WILLIAM LANGSON LATHROP (1859–1938)
View of a Path Through a Glade at Dusk
Oil on canvas
25 ¼ x 19 inches
Signed and dated 1889, lower left

American Tonalist and Impressionist painter William Langston Lathrop was a founder of the art colony at New
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William Langson Lathrop
View of a Path Through a Glade at Dusk by William Langson Lathrop (1859–1938)

1889

About

WILLIAM LANGSON LATHROP (1859–1938) View of a Path Through a Glade at Dusk Oil on canvas 25 ¼ x 19 inches Signed and dated 1889, lower left American Tonalist and Impressionist painter William Langston Lathrop was a founder of the art colony at New Hope in Bucks County, Pennsylvania—the center of Pennsylvania Impressionism. Born in Warren, Illinois on March 29, 1859, Lathrop was raised on his family's farm in Painesville, Ohio. As soon as he graduated high school, Lathrop traveled to New York City and briefly attended art classes at Cooper Union's Free Night School of Art. After his return to Painesville in 1877, he began sending illustrations to magazine editors in New York, hoping to find employment as an illustrator in the bustling metropolis. He secured a job with Harper's magazine and returned to New York. But within a few weeks, Harper's editor Charles Parsons suggested that Lathrop's talents would be better applied towards fine art than illustration. Following Parson's advice, Lathrop returned to Ohio to focus on painting. He sold his first painting, depicting a neighbor's cows, in 1881. Later that year he returned to New York and began working at the Photoengraving Company, where he met the artist Henry B. Snell, who would become a lifelong friend and member of the art colony in Bucks County. At this time, Lathrop also took classes at the Art Students League with William Merritt Chase. In 1886, Lathrop went abroad to France, Holland, and England. He visited the Louvre and sketched at Barbizon. In England, he met and married Anne Burt. Upon their return to the United States in 1888, the Lathrops resided at J. Alden Weir's farm in Georgetown, Connecticut. Lathrop continued to earn his living by selling etchings, however, a decline in the etchings market in 1891 prompted him and his wife to return to Painesville, where he took up farming. In 1896, Snell entered six of Lathrop's watercolors in the annual New York Water Club show, one of which was awarded the prestigious Evans Prize. A glowing review in the New York Times followed: W.L. Lathrop, whose absence from recent exhibitions in view of his present showing may only be regretted, is now represented by six examples. All are modest in size, simple in subject, direct in treatment, and thoroughly honest in every way. The jury has selected one of these ... for the Evans prize ... but the choice might as well have fallen on any of the other five since all are refined, full of charm and sentiment, and most artistic. {1} Lathrop's successful career was thus launched. He went on to win several more awards over the course of his career, including a gold medal at the Art Club of Philadelphia in 1897, the Webb prize of the Society of American Artists in 1899, a bronze medal at the Pan-American Exposition in Buffalo in 1901, a bronze medal at the St. Louis Exposition in 1904, a gold medal at the Panama-Pacific International Exposition in San Francisco in 1915, and a Temple Gold Medal at the Pennsylvania Academy of the Fine Arts in 1922. He was elected an Associate of the National Academy in 1902 and a full member in 1907. In 1899, Lathrop and his wife settled in New Hope, Pennsylvania. Other artists soon followed suit, including Edward Redfield, Charles Rosen, and William Ramsey. Lathrop taught art classes in his studio and his wife hosted Sunday afternoon teas in their home, which became a central meeting place in the growing art colony. Unlike his Impressionist peers, Lathrop produced most of his landscapes from memory, allowing natural forms a hazy softness. His compositions were always simple and restrained, often featuring little more than earth, sky, and a lone tree or two. His color palette was likewise restricted and tended towards darker tonalities. After 1920, he began working with brighter colors and his Tonalist style gave way to an Impressionist one. An avid sailor, Lathrop tragically died when his boat, The Wedge, sank in a hurricane off Long Island in 1938. Today, Lathrop's paintings are in numerous museum collections including the Metropolitan Museum of Art, the Smithsonian American Art Museum, the Philadelphia Museum of Art, the Pennsylvania Academy of the Fine Arts, the Harvard University Art Museums, and the James A. Michener Art Museum in Bucks County, PA. View of a Path Through a Glade at Dusk is an early work by the artist, executed in 1889, shortly after he returned from Europe. The French Barbizon painters, whose works he had recently encountered, may have been on his mind. The loose brushwork, reduction of forms, and somber palette dominated by deep greens and browns recall the landscapes of Corot and Daubigny. Aside from a patch of glowing, pale yellow sky, the entirety of the composition is made up of verdant grasses and foliage. A narrow path meanders past a singular tree, which serves as the focal point in this intimate, humble landscape. The New York Times reviewer quoted above aptly characterized the virtues of Lathrop’s painting, which is indeed “modest,”“simple,”“direct,” and “thoroughly honest in every way. {1} Quoted in Brian H. Peterson, Pennsylvania Impressionism (Doylestown and Philadelphia, PA: James A. Michener Art Museum in association with the University of Pennsylvania Press, 2002), 148.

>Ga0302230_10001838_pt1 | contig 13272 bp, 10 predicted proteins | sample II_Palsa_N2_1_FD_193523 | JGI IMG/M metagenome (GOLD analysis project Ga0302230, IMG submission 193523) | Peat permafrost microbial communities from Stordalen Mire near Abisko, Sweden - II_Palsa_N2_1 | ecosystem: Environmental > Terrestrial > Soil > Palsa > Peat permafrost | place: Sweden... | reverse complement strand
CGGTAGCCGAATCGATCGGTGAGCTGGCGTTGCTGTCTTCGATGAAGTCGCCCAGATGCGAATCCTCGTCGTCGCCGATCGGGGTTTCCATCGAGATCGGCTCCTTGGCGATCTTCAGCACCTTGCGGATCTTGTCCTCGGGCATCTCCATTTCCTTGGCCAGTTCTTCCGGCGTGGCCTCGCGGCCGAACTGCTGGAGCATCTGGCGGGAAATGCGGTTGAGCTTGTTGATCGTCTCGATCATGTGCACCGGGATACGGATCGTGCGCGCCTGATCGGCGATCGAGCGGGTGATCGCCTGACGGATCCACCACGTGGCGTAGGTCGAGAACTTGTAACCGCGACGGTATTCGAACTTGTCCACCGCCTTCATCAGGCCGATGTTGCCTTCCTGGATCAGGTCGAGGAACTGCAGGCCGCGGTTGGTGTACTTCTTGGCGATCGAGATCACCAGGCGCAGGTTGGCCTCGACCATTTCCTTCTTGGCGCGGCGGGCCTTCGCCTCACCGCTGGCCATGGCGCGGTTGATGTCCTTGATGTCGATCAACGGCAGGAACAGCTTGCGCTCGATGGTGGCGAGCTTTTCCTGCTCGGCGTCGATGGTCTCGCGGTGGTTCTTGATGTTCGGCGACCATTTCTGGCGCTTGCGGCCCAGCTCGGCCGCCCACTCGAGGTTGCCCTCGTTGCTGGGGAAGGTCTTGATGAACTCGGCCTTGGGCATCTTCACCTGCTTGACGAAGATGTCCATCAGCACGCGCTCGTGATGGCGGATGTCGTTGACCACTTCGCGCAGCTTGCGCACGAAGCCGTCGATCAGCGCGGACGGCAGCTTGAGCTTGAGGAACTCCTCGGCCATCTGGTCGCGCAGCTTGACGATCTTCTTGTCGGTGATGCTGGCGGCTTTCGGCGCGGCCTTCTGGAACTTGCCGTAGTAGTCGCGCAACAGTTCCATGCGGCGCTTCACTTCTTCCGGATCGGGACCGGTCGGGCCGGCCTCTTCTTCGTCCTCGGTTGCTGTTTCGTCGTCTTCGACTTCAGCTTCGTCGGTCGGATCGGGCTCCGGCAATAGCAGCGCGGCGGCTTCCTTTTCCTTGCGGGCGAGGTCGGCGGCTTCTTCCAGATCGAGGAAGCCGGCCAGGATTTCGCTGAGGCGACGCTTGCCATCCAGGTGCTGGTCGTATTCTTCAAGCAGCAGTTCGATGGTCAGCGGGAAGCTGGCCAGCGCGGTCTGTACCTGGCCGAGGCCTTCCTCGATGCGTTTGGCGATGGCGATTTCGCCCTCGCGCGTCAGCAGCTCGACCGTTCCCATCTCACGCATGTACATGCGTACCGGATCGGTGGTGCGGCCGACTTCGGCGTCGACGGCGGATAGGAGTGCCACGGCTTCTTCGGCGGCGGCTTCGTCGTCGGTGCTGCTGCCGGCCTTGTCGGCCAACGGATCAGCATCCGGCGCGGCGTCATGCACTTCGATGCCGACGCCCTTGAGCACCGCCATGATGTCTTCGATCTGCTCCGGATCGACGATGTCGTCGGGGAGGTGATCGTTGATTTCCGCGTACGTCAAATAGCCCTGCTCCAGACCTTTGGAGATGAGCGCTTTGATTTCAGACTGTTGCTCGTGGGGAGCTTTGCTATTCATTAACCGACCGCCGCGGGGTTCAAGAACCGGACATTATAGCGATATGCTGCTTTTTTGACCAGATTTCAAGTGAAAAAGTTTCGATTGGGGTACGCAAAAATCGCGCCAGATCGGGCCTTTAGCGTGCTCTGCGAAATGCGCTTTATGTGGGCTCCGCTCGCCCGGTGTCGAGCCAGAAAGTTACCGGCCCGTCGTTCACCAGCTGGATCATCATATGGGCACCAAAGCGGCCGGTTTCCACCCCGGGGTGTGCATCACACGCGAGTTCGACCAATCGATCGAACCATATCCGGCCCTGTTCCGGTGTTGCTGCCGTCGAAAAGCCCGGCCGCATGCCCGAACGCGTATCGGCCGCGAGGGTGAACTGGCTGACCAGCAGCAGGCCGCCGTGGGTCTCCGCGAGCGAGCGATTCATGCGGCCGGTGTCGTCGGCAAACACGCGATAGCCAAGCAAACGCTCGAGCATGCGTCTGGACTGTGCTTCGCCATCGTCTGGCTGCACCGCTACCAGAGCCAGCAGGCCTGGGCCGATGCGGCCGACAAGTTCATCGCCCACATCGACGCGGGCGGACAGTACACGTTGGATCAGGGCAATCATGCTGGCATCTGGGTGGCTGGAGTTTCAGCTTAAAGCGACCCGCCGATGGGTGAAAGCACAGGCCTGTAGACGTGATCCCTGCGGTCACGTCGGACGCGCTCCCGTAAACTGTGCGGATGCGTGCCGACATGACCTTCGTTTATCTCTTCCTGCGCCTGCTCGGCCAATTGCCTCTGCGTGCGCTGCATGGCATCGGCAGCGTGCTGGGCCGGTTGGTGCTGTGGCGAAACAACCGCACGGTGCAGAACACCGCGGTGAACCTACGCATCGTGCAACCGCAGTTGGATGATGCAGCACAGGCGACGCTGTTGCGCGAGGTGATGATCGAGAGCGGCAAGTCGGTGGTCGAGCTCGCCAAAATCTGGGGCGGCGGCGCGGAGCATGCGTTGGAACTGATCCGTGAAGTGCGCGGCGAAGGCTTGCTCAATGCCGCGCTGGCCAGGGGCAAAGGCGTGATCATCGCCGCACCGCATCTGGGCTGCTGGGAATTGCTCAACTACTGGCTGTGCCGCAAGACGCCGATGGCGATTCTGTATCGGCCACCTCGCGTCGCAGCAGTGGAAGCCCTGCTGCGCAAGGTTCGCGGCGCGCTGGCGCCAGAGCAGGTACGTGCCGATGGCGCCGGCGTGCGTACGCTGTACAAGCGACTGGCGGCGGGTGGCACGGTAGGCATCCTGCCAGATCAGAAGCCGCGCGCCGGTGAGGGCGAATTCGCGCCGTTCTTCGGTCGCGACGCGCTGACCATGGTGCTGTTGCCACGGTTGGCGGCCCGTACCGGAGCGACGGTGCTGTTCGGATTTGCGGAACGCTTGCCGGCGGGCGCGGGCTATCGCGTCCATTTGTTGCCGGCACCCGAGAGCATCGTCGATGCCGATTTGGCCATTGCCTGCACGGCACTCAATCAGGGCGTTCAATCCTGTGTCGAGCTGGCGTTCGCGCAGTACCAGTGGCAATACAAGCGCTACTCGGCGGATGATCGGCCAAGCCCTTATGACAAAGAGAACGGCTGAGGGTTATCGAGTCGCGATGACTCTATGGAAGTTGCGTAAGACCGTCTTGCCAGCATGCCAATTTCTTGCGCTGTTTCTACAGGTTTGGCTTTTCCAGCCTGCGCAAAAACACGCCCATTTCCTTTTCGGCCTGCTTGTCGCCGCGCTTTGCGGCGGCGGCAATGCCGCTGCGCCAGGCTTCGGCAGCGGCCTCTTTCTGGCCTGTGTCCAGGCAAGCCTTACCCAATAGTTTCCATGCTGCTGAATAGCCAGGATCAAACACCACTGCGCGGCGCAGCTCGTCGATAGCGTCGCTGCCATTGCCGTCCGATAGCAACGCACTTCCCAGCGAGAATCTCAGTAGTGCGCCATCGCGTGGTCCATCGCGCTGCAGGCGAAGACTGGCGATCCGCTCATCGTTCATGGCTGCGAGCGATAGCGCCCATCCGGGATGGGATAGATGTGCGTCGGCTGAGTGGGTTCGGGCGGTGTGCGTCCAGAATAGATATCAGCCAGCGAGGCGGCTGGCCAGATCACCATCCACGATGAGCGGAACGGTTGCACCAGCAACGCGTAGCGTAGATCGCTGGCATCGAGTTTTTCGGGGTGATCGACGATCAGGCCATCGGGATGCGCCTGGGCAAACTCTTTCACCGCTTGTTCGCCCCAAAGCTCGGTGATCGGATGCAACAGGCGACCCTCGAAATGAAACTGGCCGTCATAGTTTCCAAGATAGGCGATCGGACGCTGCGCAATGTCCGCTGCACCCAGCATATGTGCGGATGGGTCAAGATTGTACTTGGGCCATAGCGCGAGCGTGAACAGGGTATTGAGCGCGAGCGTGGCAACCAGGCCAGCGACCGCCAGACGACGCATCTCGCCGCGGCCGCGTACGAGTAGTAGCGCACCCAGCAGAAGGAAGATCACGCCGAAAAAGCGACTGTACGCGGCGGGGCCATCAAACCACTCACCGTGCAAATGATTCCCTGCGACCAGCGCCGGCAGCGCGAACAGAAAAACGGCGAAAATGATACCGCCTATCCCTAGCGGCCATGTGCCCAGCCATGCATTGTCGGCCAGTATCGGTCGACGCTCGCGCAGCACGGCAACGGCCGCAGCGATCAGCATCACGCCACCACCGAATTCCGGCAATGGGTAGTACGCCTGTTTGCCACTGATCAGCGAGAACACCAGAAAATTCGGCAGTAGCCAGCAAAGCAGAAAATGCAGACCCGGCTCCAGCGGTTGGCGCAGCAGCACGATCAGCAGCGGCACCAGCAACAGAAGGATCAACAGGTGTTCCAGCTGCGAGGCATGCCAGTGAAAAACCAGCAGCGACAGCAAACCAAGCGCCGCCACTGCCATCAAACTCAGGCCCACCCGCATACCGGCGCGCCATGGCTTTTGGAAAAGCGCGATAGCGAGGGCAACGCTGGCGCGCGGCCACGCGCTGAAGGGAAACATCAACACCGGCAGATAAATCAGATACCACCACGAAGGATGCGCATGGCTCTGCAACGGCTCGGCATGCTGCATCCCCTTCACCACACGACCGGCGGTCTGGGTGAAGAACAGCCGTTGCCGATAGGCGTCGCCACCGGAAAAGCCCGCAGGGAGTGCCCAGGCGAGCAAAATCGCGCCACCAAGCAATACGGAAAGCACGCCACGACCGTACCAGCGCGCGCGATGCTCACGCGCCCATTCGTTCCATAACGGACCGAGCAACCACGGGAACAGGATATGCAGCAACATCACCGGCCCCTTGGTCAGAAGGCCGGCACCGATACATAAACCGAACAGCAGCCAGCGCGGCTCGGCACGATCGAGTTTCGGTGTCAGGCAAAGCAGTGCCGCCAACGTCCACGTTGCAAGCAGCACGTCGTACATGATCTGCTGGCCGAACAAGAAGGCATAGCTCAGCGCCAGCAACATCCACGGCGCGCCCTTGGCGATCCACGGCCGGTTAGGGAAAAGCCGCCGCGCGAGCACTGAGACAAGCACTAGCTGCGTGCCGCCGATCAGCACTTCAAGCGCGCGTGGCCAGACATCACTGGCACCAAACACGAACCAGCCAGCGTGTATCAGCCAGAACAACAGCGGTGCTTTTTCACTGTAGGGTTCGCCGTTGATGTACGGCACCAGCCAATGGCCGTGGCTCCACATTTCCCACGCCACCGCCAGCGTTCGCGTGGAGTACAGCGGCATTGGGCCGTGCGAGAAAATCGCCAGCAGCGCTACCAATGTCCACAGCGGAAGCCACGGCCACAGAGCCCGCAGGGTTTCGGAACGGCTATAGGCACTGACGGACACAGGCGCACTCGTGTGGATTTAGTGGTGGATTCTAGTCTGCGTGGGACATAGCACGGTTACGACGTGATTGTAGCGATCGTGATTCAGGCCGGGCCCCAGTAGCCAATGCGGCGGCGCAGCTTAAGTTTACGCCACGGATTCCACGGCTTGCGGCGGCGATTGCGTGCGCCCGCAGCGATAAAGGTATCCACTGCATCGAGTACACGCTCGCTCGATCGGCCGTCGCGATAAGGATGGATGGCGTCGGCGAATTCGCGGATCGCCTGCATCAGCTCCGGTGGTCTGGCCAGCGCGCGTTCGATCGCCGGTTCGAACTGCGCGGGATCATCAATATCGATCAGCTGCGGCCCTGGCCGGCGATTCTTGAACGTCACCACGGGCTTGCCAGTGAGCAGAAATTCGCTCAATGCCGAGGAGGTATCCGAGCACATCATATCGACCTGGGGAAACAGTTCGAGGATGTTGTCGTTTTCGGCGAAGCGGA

Details

  • Dimensions
    H 25.25 in. x W 19 in.H 64.14 cm x W 48.26 cm
  • Gallery Location
    New York, NY
  • Reference Number
    LU117024300481
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